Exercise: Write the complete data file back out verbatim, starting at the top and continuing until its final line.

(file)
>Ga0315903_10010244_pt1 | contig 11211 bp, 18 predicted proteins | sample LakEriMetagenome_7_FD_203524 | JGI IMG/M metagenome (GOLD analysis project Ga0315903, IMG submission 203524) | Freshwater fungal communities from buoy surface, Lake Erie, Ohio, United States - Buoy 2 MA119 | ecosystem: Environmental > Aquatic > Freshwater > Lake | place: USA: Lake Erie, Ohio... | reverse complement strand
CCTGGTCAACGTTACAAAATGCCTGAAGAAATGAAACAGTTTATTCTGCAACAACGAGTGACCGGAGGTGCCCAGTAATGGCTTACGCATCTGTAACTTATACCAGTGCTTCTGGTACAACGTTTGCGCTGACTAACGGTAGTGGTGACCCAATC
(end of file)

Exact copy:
>Ga0315903_10010244_pt1 | contig 11211 bp, 18 predicted proteins | sample LakEriMetagenome_7_FD_203524 | JGI IMG/M metagenome (GOLD analysis project Ga0315903, IMG submission 203524) | Freshwater fungal communities from buoy surface, Lake Erie, Ohio, United States - Buoy 2 MA119 | ecosystem: Environmental > Aquatic > Freshwater > Lake | place: USA: Lake Erie, Ohio... | reverse complement strand
CCTGGTCAACGTTACAAAATGCCTGAAGAAATGAAACAGTTTATTCTGCAACAACGAGTGACCGGAGGTGCCCAGTAATGGCTTACGCATCTGTAACTTATACCAGTGCTTCTGGTACAACGTTTGCGCTGACTAACGGTAGTGGTGACCCAATC